My hybrid squashes grew from seeds of a neck pumpkin (the very long squash in this photo is a neck pumpkin). In 2013 in a pinch, I had pollinated a neck pumpkin flower with one from a fairytale squash plant (perhaps from the very plant that produced the fluted round squash in the photo). Apparently, I collected seeds from that cross-pollinated fruit and, thinking they were zucchini seeds, planted them in spring of this year. Note the 12-inch ruler tucked under the fairytale squash. These are very large fruits!
The mystery squash plants grew aggressively, covering an azalea bush, climbing into a butterfly bush, stretching 20 feet along the wall through the rest of the ornamental bed, and five more feet into the herb garden. The plants, I realized had to be the result of that fateful cross-pollination in 2013: I was growing a hybrid of my own creation.
Photos reveal my hybrids are a sensible shape and color to have emerged from the cross. The fruits ripen to a creamy tan, just like neck pumpkins and fairytale squashes. The shape isn’t what I might have predicted, but it’s easy to imagine it as a morph between the two fruits. The fruits are bulky—reasonable considering neck pumpkins sometimes get to 20 or more pounds and fairytale squash might make it to 30 or more pounds.
Next Season’s Squash
I’ll collect seeds from my hybrid squashes and plant at least one hill next summer. If I can control it, I’ll pollinate these only with flowers from the hybrids themselves… which is what I did this year. It will be interesting to see the characteristics of progeny from the hybrids—I could get neck pumpkins, I could get fairytale squash, and I could get a variety of fruits that fall somewhere in between.
I hope the neck pumpkin seeds I mailed to readers weren’t hybrids. I know I collected unadulterated neck pumpkin seeds last year because the plants I started on my porch and moved to the garden produced neck pumpkins. I suppose if my readers got hybrids, I might have heard about it from someone by now.
And hybrid makes three. I chose the cutest of my hybrid squashes for this pose. It’s not the largest of the lot, but it weighed in at a hefty 12 pounds. I’ll post about it again when I butcher it for a meal, pies, and what-not… a squash that size goes a long way.
My pea plants have been in bloom for four weeks, but cool autumn temperatures have slowed growth. I’d bet many blossoms are all of four weeks old and still looking fresh. The few pods that remain from blooms that have dropped petals haven’t even hinted at thickening. I might have harvested them to eat as snow peas, but I couldn’t spot even half a dozen on 28 foot-rows of plants. A two-night deep freeze has finished off the pea plants.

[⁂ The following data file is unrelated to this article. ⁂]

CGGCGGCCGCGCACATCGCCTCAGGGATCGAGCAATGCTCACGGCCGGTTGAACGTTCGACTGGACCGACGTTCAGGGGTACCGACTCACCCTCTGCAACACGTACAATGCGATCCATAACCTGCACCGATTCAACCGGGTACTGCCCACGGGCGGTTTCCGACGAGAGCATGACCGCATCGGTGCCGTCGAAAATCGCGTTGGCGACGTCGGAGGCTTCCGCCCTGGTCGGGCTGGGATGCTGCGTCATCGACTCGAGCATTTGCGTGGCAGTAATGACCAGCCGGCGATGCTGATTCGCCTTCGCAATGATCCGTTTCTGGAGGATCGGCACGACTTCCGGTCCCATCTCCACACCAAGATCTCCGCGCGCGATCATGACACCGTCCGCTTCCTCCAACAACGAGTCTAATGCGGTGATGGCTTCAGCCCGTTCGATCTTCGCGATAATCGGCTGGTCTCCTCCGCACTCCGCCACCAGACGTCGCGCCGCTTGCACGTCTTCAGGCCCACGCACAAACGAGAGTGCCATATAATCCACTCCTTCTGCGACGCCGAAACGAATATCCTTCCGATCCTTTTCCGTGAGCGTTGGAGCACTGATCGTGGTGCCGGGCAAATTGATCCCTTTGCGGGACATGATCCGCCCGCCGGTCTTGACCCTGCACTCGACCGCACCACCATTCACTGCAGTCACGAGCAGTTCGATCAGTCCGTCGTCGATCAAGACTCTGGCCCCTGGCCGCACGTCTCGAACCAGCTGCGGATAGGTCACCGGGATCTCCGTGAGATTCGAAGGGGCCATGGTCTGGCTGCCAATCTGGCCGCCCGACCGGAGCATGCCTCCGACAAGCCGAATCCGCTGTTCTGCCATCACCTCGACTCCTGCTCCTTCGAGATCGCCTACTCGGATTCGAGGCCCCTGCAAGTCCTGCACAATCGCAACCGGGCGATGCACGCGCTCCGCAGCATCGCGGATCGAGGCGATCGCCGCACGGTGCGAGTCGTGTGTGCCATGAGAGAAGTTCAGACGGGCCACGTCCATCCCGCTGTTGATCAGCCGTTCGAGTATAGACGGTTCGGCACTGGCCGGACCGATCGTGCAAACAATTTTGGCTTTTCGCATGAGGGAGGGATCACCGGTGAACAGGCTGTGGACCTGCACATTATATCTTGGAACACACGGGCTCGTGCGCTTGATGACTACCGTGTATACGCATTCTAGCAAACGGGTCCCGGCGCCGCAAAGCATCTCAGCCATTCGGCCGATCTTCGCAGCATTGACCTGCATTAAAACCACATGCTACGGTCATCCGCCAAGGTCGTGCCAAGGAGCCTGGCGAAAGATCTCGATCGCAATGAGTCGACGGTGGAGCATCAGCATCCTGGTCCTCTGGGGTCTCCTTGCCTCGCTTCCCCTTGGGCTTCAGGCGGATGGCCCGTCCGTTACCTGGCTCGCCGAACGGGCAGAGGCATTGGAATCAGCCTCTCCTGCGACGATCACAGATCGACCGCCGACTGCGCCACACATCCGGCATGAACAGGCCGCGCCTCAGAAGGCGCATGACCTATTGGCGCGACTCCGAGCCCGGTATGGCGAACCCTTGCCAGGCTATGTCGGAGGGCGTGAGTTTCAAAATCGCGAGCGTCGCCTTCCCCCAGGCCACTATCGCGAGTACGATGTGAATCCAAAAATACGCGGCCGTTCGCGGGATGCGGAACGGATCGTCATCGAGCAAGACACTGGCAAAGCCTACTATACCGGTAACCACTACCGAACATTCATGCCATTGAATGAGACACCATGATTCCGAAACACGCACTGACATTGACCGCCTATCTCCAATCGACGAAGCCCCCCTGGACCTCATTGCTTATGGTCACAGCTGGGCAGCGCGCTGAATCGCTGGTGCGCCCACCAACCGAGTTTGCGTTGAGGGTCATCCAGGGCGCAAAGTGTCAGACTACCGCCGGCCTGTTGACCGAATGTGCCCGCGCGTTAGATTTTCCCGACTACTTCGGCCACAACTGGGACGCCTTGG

Just last night we experienced a deep freeze—down to about 24F degrees. It was cold enough to wipe out almost all the annuals I grow in my kitchen garden except for lettuce; the lettuce still looks happy. The cold damaged my pea plants, however, so I definitely won’t get a fall harvest from them. Next season, if I do a second planting of peas, it needs to happen three or four weeks earlier than this year’s second planting.
Despite the cold damage, the pea plants are still in bloom. After that, I had to step out of the kitchen garden to find flowers for today’s Garden Bloggers Bloom Day post. There’s not much left, but some of it is beautiful. Please enjoy the photos.
Still within my vegetable garden, every cosmos blossom woke up five days ago looking like this. It was a light frost, but the temperature reached about 30 degrees. There are cosmos in my garden because someone once told me to plant cosmos with corn and the corn wouldn’t attract ear worms. In two seasons of growing the combination, no ear worms… but that could be simply because the pesky insects haven’t yet discovered that I grown corn.
Four feet away from my vegetable bed is an ornamental bed in which my wife planted petunias. Despite 24 degree nights, the petunias are in prime condition.
I once returned from a trade show with some 24 young rose plants. Many survived under lights for three months until I could plant them outdoors. This blossom is on one of three plants in my herb garden. The plant is covered with beautiful pink blossoms and bright orange hips. I suspect a few more nights down to 24 degrees and the plants will finally shut down for winter.
I featured violets in my September Bloom Day post and am impressed that the plants are still in bloom. These are the over-performers of the year: they put out blossoms in early spring and kept at it through the entire season.
There seem to be confused forsythia blossoms every fall and this is no exception. I found several dozen blossoms on my plants. I guess they’re anxious for spring but I’m glad to see most of the buds holding tight; I’d rather they join the show in March.